As of late 2019, Apple Inc. (NASDAQ: AAPL) was the second-largest landowner in Silicon Valley. Its real estate holdings were valued at around $9 billion in a San Jose Mercury News report. The area’s largest landowner is Stanford University, with some $19.7 billion worth of taxable property.
On one Apple-owned parcel in north San Jose is a homeless encampment comprising an estimated 30 to 75 people, 200 tons of trash and debris, and some 65 to 75 inoperable vehicles. According to a new report in the Mercury News, the encampment began last year when a few RVs parked along the side of the road in front of an empty lot Apple acquired in 2018.
The company planned to build a new campus at the location but has done little to make that happen. In 2019, Apple said it would contribute land in San Jose worth $300 million to build new, affordable housing. Google and Facebook each promised $1 billion to help alleviate homelessness in the five-county region, and Apple promised $2.5 billion. According to the Mercury News, “it’s unclear when anything will be built.”
Until June of this year, Apple did not allow developers to list apps promoting the delivery of adult-use cannabis or cannabis-related products, even in states where sales were allowed. Only licensed pharmacy deliveries were allowed. The first delivery app for all sales was approved for the App Store in July.
Now, Apple has approved in-app purchases for the WM Technology’s Weedmaps app. iPhone owners can now order cannabis products directly from a licensed retailer from within the app. WM Technology’s chief technology officer, Justin Dean, commented on the new app:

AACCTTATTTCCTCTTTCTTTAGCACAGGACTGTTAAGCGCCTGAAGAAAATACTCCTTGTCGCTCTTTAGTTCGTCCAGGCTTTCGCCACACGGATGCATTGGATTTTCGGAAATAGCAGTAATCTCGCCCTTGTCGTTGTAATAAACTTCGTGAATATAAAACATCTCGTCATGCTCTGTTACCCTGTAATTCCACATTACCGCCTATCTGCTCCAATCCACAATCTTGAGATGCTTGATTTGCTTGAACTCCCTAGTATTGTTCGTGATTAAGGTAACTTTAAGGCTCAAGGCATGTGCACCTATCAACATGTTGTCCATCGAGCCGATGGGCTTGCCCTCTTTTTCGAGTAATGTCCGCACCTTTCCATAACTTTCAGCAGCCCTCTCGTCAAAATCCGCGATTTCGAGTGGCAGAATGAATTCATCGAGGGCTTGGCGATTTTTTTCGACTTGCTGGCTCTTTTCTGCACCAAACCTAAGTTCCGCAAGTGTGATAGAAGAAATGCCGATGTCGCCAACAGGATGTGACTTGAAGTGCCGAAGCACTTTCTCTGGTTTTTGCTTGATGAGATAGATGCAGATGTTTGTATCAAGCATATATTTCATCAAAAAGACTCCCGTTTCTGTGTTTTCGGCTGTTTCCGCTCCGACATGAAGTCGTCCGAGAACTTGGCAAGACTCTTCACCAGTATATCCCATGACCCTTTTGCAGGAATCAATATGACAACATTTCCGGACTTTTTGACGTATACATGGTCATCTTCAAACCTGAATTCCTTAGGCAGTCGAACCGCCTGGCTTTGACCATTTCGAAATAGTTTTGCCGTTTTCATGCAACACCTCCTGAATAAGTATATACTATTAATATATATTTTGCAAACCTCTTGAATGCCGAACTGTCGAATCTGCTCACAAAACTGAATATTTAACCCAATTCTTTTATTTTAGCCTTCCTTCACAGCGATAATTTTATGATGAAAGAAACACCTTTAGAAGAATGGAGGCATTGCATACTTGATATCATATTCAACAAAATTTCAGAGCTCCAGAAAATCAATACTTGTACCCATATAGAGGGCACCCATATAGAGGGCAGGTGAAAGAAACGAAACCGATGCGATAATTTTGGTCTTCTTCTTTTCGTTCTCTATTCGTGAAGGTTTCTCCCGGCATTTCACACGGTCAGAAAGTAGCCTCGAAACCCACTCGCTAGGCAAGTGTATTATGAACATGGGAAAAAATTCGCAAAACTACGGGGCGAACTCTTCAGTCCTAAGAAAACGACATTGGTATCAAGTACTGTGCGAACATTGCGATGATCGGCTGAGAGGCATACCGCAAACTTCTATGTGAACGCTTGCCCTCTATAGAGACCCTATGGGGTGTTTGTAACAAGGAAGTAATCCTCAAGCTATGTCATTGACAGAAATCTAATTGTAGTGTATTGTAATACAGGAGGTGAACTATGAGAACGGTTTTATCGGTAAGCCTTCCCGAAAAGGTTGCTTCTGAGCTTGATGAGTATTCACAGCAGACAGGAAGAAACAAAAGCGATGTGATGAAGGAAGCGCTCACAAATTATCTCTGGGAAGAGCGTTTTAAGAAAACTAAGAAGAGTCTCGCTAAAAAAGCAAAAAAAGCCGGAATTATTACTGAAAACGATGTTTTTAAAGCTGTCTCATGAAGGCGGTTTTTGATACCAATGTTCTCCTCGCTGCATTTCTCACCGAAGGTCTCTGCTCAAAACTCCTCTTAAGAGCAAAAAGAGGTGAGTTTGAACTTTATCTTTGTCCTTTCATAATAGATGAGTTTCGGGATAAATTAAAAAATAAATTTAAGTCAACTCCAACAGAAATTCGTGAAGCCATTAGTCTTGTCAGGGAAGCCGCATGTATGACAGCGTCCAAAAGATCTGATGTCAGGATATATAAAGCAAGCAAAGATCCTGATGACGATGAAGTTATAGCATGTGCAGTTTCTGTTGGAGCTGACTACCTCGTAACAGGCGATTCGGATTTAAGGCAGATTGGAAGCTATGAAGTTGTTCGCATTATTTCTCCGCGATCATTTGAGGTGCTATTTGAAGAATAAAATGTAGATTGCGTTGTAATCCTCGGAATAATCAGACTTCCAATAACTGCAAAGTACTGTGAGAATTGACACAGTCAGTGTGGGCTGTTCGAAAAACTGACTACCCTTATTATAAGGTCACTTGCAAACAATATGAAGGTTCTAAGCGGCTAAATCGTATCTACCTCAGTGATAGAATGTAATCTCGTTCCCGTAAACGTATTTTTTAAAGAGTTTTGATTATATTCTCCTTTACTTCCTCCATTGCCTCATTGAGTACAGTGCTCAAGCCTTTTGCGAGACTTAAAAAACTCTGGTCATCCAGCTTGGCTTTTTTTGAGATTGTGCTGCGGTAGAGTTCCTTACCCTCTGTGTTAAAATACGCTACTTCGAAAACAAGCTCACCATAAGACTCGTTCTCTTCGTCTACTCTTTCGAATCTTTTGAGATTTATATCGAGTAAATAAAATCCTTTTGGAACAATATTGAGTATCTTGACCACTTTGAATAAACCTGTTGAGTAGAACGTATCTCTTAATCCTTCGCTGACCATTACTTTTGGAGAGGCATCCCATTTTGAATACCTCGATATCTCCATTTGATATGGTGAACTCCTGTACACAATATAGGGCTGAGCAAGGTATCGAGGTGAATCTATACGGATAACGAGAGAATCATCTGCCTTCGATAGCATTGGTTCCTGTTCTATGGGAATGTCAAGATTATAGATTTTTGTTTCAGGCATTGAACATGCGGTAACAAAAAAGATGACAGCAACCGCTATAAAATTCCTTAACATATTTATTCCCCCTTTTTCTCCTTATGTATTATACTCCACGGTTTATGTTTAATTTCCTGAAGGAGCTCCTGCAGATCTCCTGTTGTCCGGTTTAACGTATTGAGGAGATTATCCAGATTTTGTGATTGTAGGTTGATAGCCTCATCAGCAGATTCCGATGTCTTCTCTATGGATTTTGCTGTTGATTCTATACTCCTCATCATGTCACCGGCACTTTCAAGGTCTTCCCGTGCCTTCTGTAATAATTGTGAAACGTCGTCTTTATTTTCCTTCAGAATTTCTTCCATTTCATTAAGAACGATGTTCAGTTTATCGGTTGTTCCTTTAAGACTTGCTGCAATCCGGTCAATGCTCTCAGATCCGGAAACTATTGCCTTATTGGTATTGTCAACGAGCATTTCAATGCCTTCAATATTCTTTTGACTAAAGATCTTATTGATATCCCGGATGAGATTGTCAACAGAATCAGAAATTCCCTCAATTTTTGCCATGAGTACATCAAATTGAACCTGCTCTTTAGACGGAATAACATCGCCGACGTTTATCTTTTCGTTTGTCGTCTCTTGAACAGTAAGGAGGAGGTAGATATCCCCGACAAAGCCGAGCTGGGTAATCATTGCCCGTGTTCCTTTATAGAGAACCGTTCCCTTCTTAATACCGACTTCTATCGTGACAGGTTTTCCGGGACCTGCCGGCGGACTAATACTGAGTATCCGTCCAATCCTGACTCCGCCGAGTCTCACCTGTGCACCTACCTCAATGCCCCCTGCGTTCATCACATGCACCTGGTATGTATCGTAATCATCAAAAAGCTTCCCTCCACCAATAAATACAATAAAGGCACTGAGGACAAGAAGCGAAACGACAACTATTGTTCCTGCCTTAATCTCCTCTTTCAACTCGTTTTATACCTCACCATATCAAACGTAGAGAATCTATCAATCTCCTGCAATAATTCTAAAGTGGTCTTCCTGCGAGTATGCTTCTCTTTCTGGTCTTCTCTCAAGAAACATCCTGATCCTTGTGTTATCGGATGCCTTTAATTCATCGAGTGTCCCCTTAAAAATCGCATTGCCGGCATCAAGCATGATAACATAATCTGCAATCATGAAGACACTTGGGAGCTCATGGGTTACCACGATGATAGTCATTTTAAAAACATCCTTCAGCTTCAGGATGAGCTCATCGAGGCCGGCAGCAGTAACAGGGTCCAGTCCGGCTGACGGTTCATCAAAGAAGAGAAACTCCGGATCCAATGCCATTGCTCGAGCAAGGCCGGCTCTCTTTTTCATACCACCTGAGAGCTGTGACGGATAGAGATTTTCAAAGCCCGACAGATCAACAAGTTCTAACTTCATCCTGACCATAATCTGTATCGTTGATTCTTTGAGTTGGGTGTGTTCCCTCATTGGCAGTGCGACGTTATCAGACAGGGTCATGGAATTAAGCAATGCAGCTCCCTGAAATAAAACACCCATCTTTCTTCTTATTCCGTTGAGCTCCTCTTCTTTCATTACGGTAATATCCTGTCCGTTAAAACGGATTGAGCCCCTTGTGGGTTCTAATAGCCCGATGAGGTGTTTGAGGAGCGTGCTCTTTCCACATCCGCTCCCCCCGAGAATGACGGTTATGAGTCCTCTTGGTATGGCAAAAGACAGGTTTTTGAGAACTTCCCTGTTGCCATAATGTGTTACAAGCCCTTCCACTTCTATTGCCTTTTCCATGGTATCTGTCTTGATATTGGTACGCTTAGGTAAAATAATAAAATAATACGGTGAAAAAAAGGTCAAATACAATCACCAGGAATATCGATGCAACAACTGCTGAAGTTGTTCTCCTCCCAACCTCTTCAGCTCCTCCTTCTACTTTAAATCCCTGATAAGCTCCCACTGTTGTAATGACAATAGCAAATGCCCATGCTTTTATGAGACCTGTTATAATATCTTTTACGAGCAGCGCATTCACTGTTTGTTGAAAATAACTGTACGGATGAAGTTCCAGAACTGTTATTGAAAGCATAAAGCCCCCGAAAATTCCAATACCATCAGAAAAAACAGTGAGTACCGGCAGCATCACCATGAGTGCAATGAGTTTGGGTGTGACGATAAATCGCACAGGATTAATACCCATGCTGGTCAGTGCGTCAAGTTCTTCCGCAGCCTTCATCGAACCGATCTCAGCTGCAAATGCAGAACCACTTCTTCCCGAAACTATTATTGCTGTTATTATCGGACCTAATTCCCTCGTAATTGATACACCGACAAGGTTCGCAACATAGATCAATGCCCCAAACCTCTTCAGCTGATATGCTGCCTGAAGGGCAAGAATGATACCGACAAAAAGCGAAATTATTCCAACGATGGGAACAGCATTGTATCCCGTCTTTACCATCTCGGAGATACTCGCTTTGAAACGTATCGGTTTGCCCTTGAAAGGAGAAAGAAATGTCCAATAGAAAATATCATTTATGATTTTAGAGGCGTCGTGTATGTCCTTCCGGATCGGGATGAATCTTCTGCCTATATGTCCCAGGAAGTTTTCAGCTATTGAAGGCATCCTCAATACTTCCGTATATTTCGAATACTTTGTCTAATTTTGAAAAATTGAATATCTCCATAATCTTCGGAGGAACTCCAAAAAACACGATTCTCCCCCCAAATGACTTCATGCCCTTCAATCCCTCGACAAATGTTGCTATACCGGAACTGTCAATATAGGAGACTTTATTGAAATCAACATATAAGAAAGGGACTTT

Our ability to enable ordering functionality through our mobile iOS app is a game-changer that will improve accessibility for both our customers and business partners alike. … It’s encouraging to see policies and attitudes toward cannabis shift in a way that promises remarkable growth, and we look forward to introducing an even simpler way to order cannabis from retailers through our platform.
Two U.S. House of Representatives members, Ken Buck (R-CO) and Hank Johnson (D-GA), introduced legislation Thursday aimed at preventing Apple and Google from requiring app developers to use their company app stores and in-app payment systems. The House bill follows the introduction earlier this week of similar legislation in the Senate.
Buck commented in an email to Reuters: “For far too long, companies like Google and Apple have had a stranglehold on app developers who are forced to take whatever terms these monopolists set in order to reach their customers.”
Neither Congressmember’s office nor the House Judiciary Committee has issued a press release related to the legislation.
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